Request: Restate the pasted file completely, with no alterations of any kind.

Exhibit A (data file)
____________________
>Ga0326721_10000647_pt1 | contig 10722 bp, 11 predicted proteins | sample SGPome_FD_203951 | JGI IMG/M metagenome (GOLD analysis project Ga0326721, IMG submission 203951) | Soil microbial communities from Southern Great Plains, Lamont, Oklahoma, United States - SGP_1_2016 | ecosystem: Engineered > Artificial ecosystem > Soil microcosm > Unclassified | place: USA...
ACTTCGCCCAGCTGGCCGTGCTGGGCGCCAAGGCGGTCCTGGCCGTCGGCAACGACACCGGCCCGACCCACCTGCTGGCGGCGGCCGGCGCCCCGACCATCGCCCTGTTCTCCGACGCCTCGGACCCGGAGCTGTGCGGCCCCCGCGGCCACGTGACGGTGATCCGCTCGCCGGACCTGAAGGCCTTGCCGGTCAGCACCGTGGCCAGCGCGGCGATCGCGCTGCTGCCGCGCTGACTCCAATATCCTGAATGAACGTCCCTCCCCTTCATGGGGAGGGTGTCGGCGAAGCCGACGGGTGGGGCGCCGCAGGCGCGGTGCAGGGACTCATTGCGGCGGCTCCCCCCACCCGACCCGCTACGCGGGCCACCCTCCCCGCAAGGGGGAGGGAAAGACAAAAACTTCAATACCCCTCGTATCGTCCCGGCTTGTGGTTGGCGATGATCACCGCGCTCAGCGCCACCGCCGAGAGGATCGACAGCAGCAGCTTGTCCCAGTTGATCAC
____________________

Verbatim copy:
>Ga0326721_10000647_pt1 | contig 10722 bp, 11 predicted proteins | sample SGPome_FD_203951 | JGI IMG/M metagenome (GOLD analysis project Ga0326721, IMG submission 203951) | Soil microbial communities from Southern Great Plains, Lamont, Oklahoma, United States - SGP_1_2016 | ecosystem: Engineered > Artificial ecosystem > Soil microcosm > Unclassified | place: USA...
ACTTCGCCCAGCTGGCCGTGCTGGGCGCCAAGGCGGTCCTGGCCGTCGGCAACGACACCGGCCCGACCCACCTGCTGGCGGCGGCCGGCGCCCCGACCATCGCCCTGTTCTCCGACGCCTCGGACCCGGAGCTGTGCGGCCCCCGCGGCCACGTGACGGTGATCCGCTCGCCGGACCTGAAGGCCTTGCCGGTCAGCACCGTGGCCAGCGCGGCGATCGCGCTGCTGCCGCGCTGACTCCAATATCCTGAATGAACGTCCCTCCCCTTCATGGGGAGGGTGTCGGCGAAGCCGACGGGTGGGGCGCCGCAGGCGCGGTGCAGGGACTCATTGCGGCGGCTCCCCCCACCCGACCCGCTACGCGGGCCACCCTCCCCGCAAGGGGGAGGGAAAGACAAAAACTTCAATACCCCTCGTATCGTCCCGGCTTGTGGTTGGCGATGATCACCGCGCTCAGCGCCACCGCCGAGAGGATCGACAGCAGCAGCTTGTCCCAGTTGATCAC